PM exaggerates cost of alcohol to the NHS
David Cameron’s speech today on the cost to the NHS of the misuse of alcohol makes an important break with past claims on the subject.
In line with new guidelines that only primary diagnoses fully or partly related to alcohol will in future be counted, he says correctly that there were 200,000 hospital admissions in England in 2010-11. (He means 2009-10.) This is in sharp contrast with recent figures (repeated today by The Guardian) that the total is over a million.
I have explored before why this change has come about. There is little doubt that the industry pressed for it, as the previous indicator exaggerated the true total, while its dizzying rate of growth was largely an artefact of hospital coding practice.
However, Mr Cameron then goes on – according to the No 10 Downing Street press release – to say that the total cost of alcohol to the NHS in England is £2.7 billion a year. This figure was worked out by the Cabinet Office in a 2008 report and appears once again on page 63 of Statistics on Alcohol England 2010-11, published by the NHS Information Centre in May 2011. So it seems reasonable to assume that this was Mr Cameron’s source.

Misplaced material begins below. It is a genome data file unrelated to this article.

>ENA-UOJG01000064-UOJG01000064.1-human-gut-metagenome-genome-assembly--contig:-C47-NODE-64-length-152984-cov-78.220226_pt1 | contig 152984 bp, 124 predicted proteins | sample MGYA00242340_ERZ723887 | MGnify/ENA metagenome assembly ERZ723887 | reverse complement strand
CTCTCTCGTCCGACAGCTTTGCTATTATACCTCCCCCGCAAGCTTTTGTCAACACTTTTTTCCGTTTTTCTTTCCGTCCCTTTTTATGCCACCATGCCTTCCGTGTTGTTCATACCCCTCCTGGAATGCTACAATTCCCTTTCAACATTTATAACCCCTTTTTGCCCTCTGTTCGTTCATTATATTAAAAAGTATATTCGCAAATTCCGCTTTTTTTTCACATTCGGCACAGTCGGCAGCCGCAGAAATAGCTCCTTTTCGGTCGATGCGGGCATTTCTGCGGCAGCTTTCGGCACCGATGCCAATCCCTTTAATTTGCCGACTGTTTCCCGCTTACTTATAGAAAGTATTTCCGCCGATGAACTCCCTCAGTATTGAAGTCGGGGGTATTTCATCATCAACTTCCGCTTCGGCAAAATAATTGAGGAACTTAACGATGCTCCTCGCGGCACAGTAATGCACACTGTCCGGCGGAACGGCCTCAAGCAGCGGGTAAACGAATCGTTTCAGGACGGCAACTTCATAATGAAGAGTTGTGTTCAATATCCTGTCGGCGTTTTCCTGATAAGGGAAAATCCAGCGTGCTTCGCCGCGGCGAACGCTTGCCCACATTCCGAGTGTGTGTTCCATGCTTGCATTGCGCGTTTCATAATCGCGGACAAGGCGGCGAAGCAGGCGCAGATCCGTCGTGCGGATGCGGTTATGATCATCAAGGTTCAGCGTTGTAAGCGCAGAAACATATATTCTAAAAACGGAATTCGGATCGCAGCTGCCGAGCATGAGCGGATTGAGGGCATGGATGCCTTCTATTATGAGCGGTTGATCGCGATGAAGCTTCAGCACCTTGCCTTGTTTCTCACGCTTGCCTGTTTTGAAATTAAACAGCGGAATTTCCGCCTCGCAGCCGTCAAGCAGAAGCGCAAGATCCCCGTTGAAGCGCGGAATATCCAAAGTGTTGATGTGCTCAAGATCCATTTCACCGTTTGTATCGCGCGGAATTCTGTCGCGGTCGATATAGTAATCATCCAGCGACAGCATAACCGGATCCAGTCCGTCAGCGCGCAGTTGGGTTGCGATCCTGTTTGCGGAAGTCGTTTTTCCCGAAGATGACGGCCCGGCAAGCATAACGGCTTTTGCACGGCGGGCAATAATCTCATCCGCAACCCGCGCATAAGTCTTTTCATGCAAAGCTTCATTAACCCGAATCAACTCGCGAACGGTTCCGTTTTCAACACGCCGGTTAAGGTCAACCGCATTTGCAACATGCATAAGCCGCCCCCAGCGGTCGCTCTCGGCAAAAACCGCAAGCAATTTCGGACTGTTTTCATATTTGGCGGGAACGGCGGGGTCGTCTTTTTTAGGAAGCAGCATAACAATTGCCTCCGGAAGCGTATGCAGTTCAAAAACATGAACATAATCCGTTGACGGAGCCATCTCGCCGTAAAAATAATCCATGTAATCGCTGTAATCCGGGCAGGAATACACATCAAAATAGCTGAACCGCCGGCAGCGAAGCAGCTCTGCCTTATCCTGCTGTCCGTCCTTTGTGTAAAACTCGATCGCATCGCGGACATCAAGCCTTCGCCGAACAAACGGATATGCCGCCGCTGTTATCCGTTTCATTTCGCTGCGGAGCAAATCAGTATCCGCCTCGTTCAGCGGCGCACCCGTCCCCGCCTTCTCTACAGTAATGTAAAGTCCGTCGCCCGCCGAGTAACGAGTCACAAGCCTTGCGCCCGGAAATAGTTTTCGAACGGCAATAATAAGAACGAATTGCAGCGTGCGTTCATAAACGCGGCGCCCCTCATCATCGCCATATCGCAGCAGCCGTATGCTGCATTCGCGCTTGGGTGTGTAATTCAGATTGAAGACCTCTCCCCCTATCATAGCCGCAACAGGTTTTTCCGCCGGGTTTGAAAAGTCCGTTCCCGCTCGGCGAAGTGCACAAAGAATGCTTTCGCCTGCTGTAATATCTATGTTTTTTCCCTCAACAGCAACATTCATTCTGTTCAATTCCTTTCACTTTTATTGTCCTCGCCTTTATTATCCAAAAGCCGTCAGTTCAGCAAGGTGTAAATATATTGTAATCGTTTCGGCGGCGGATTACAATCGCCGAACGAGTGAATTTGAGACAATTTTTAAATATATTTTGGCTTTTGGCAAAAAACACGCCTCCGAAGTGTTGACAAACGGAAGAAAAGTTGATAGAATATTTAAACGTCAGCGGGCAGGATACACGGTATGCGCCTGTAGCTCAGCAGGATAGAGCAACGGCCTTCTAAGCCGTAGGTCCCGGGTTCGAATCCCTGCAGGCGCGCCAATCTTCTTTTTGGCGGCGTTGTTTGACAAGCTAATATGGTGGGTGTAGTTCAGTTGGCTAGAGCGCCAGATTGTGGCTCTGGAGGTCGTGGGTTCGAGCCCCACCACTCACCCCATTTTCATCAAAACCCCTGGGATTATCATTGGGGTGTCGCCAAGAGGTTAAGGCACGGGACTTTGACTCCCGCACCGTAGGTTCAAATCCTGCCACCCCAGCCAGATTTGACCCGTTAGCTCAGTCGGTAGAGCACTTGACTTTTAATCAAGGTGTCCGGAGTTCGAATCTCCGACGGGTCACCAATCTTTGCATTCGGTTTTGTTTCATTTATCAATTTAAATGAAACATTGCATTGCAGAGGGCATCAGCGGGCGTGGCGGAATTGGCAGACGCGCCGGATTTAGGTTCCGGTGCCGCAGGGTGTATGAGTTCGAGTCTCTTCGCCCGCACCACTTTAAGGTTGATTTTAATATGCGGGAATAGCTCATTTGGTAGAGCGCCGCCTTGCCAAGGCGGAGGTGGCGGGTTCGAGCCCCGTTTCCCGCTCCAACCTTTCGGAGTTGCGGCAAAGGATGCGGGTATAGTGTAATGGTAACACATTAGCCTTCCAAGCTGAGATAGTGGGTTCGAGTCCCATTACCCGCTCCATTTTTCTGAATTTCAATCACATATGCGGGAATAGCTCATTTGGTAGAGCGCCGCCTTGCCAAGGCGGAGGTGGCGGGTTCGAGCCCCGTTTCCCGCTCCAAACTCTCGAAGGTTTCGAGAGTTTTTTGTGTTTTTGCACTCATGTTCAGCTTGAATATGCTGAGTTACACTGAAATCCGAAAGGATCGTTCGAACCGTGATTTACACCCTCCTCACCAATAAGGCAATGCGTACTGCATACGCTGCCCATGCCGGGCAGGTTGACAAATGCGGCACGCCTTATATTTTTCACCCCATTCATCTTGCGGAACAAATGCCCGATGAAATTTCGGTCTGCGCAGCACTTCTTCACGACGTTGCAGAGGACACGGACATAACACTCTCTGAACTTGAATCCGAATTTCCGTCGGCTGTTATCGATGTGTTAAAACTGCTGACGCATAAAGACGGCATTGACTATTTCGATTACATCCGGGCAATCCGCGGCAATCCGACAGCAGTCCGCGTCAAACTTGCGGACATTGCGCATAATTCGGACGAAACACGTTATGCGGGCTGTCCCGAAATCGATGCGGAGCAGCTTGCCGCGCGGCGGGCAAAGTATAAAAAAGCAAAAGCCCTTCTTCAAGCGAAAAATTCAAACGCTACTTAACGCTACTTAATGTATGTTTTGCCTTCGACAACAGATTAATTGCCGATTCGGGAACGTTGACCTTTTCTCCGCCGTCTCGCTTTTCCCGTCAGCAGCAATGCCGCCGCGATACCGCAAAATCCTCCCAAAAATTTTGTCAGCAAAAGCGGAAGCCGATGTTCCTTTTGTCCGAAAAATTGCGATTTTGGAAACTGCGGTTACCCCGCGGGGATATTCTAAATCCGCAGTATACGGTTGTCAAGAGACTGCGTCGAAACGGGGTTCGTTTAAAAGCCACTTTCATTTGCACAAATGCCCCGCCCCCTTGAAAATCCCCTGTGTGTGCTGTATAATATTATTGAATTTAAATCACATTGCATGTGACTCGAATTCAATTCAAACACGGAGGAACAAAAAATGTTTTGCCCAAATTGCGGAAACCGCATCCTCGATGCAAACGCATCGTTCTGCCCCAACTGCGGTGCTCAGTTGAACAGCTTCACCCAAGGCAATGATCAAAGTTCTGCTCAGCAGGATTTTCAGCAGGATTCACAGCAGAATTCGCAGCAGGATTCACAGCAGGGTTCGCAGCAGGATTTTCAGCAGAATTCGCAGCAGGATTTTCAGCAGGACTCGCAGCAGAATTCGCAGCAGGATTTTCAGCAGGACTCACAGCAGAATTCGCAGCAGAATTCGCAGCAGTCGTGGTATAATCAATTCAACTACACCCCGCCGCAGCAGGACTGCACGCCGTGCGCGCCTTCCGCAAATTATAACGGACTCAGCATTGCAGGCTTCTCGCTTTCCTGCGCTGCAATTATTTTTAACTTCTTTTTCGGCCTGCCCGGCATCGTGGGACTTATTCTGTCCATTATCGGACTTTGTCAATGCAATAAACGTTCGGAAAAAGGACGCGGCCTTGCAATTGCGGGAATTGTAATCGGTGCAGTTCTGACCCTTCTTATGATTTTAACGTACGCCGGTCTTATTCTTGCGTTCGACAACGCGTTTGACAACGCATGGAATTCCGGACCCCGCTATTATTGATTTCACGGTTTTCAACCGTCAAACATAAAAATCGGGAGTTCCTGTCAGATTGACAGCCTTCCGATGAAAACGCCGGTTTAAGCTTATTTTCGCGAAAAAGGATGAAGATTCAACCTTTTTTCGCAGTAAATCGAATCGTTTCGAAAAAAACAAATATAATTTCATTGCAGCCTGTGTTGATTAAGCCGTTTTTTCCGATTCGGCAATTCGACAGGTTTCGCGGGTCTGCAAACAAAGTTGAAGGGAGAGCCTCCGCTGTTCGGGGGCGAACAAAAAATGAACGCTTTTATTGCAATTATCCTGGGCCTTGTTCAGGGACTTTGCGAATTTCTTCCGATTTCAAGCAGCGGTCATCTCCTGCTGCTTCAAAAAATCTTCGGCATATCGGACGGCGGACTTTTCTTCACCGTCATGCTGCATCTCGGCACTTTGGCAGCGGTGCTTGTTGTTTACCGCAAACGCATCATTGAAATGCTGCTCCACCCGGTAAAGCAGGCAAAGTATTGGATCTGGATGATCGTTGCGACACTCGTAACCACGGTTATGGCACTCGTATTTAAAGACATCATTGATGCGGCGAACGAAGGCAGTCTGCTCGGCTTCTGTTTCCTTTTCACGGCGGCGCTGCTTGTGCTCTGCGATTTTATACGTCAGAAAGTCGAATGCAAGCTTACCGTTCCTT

But this figure was worked out using the old method of calculating admissions, not the new one. It estimates the cost of admissions directly and partly attributable to alcohol at £1,189.6 million, based on 802,066 admissions, which was the most recent figure available when the Cabinet Office made its calculations.
The actual admissions figure for the latest available year, as Mr Cameron said, is 200,000. (He says this is for 2010-11, but the latest figures available are for 2009-10, and amount to 194,800, near enough 200,000.) So that item in the cost table should have been reduced proportionately, from £1.2 b to around £290 million in 2006-07 prices – rather more in today’s prices.
It is also unclear where Mr Cameron gets his figure for the cost of A&E visits, which he says was £1 billion. The Cabinet Office/NHS IC table (below) lists this at £645.7 million in 2006-07 prices. There may be evidence of an increased burden on A&E departments since then, but if so I’m unaware of it.
The upshot is that his estimates of the cost to the NHS are exaggerated by just under a billion pounds, or rather more than a billion if the A&E figure can’t be justified. Instead of £2.7b, the right figure is in the region of £1.5-1.8b.